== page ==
Diagnosing frost in narrow-leafed lupins
Narrow-leafed lupins tolerate frost in early growth stages but are susceptible when growing rapidly from flowering to early pod fill.
What to look for
- Low lying areas, light-coloured soil types, dry soil, and areas with more retained stubble are likely to be more damaged.
- Plants with wilted upper foliage that shrivels and dies, or blistered pods.
- These frozen upper stems become discoloured (dark green directly after thawing) and associated foliage shrivels and dies.
- Often the damaged tissue (stem and pods) will take on a brown colour due to bacterial fungal infection.
- Stems have surface splits that turn brown with a mushy interior.
- Pods have pale surface spots or blisters and brown mushy lesions.
- Developing pods abort and fall off.
- Developing seed may abort.
- Unaffected parts of the plant grow, flower and set seed if there is sufficient time and soil moisture.
What else could it be
|Diagnosing anthracnose in narrow-leafed lupins||Similar shepherd’s crook symptoms on stems||Brown lesions and pink spores in the bend of the crook|
|Diagnosing group I herbicide damage in narrow-leafed lupins||Bent and twisted plants||Plants pale and slowly die without marked leaf necrosis|
|Diagnosing bean yellow mosaic virus - non necrotic in narrow-leafed lupins||Bent necrotic upper stems||Plants die back from growing point. Usually occurs in patches or edge of paddock|
Where does it occur?
- Frost damage occurs when night air temperature falls below -2°C.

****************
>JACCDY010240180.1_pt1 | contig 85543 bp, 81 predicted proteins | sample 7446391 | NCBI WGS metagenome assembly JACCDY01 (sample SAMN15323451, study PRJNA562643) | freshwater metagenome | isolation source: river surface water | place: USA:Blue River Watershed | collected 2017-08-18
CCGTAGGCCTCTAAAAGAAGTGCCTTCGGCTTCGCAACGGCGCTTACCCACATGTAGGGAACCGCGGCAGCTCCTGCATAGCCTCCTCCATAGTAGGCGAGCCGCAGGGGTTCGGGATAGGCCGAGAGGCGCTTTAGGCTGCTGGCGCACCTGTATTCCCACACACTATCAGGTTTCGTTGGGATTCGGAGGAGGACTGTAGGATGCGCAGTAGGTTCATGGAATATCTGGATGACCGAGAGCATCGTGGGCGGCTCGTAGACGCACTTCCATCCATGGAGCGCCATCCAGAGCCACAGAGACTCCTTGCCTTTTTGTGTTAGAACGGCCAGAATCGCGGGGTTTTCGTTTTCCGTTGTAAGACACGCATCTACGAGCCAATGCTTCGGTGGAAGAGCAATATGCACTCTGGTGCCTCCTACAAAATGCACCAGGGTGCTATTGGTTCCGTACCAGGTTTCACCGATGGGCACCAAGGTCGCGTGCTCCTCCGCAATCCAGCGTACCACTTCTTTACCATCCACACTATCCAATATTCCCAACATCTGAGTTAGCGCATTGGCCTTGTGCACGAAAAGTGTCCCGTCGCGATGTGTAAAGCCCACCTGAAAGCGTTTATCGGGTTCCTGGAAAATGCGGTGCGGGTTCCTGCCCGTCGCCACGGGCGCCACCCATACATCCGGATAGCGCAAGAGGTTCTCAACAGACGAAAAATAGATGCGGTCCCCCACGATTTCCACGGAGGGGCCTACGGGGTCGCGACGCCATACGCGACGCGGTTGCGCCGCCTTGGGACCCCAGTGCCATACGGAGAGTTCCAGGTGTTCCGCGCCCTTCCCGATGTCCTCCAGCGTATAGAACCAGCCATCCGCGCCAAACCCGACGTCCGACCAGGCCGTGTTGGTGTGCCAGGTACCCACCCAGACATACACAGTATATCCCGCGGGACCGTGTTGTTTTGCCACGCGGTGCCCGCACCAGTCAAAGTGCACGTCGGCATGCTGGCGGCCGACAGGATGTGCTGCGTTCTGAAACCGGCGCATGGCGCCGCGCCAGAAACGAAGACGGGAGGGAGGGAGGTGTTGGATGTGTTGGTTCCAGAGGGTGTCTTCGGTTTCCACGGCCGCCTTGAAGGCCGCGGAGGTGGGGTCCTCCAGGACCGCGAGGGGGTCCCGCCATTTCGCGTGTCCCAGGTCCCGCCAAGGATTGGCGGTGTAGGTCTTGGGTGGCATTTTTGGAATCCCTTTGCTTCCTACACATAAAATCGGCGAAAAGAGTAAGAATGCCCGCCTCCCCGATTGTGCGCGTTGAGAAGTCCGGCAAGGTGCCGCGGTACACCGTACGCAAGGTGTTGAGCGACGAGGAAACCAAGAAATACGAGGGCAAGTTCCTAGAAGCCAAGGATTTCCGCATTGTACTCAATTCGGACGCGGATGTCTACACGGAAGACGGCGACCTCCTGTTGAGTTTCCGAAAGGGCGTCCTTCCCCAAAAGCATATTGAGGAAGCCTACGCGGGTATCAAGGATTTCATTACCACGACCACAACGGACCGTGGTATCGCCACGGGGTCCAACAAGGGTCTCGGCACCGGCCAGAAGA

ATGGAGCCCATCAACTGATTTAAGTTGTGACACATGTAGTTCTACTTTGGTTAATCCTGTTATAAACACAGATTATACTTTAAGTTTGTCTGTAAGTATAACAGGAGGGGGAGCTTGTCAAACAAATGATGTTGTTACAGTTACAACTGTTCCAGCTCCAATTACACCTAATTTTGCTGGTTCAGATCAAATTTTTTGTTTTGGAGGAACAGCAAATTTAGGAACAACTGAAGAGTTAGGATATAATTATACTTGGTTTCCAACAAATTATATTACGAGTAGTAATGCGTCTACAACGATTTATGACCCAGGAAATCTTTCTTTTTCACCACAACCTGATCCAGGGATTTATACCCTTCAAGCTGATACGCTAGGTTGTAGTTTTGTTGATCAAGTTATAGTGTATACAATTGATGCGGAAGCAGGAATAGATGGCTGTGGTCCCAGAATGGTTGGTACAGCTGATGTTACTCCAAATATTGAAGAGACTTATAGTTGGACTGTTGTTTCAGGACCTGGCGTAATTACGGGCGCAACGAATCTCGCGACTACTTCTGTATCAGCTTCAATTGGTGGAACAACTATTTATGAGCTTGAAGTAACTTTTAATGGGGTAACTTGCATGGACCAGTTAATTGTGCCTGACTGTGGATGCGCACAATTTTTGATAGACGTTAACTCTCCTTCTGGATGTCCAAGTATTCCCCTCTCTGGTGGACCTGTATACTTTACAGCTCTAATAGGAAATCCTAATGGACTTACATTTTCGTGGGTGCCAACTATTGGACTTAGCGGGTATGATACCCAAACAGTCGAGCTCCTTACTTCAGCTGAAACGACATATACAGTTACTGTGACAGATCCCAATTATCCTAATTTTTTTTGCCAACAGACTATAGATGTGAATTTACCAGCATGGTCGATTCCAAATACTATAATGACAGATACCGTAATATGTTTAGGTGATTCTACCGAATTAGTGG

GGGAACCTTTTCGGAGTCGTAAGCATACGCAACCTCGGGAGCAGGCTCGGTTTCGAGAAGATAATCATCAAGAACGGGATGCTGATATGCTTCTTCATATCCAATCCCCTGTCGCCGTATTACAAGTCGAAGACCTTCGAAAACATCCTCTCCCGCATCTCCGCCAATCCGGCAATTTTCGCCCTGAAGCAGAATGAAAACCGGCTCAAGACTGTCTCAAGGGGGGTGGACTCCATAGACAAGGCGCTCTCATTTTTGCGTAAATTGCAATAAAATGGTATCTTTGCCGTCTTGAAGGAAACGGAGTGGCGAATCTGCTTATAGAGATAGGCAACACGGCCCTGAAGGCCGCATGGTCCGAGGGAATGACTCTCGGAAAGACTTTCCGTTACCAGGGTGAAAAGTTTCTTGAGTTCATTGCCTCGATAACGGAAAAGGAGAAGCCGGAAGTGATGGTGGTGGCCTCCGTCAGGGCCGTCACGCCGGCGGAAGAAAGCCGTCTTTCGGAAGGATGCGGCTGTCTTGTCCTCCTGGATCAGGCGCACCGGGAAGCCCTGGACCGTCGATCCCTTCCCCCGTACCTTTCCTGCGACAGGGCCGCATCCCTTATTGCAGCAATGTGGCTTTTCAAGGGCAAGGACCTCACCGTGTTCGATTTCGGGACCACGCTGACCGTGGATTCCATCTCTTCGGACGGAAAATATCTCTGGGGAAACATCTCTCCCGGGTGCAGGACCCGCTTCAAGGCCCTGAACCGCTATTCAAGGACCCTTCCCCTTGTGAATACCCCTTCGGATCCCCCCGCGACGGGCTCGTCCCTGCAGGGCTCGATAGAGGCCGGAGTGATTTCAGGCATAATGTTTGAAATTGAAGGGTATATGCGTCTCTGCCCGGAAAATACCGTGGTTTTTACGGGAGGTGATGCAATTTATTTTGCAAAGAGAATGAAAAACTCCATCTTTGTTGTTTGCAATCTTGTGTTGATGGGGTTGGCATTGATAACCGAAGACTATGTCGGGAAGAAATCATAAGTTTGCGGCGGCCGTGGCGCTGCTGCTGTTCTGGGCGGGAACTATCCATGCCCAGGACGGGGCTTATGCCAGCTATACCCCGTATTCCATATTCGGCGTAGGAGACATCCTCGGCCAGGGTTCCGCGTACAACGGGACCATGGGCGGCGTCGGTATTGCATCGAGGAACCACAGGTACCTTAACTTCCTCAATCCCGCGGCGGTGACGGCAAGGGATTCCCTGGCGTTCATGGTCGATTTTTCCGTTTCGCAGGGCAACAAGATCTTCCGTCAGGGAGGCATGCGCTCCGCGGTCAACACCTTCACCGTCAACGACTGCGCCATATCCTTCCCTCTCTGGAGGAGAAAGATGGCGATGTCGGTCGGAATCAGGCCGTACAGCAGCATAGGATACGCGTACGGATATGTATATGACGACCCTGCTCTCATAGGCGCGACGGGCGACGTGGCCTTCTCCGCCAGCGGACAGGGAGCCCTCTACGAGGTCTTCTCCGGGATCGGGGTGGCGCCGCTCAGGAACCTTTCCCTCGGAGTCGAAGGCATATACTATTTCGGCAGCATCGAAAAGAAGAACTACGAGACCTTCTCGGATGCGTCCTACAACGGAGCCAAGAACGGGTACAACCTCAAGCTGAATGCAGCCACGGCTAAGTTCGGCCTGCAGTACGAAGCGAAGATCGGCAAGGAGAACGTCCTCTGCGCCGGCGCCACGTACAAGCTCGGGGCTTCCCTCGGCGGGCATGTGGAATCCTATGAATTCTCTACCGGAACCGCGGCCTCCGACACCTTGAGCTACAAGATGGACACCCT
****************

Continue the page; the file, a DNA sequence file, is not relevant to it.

- Lupins become more susceptible throughout flowering and bud formation when the plant is rapidly growing.
- Frost damage is irreversible however managing a crop to only avoid frost will come at a yield cost and potentially increased disease risk. It is advisable that after a frost event, to make note of the location and severity, as this will help to inform future crop choice and post frost decisions.
- A comprehensive frost management strategy needs to be part of annual farm planning. It should include pre-season, in-season and post frost event management tactics.
How can it be monitored?
- Check low lying, light coloured soil types and known frost prone areas first. Then check other areas.
- To identify frost damage check for gaps in pod set on the flowering spike and open pods that have a scarred surface to check for mushy, shrivelled or abnormal grain.
Where to go for expert help
Page last updated: Thursday, 6 July 2017 - 1:01pm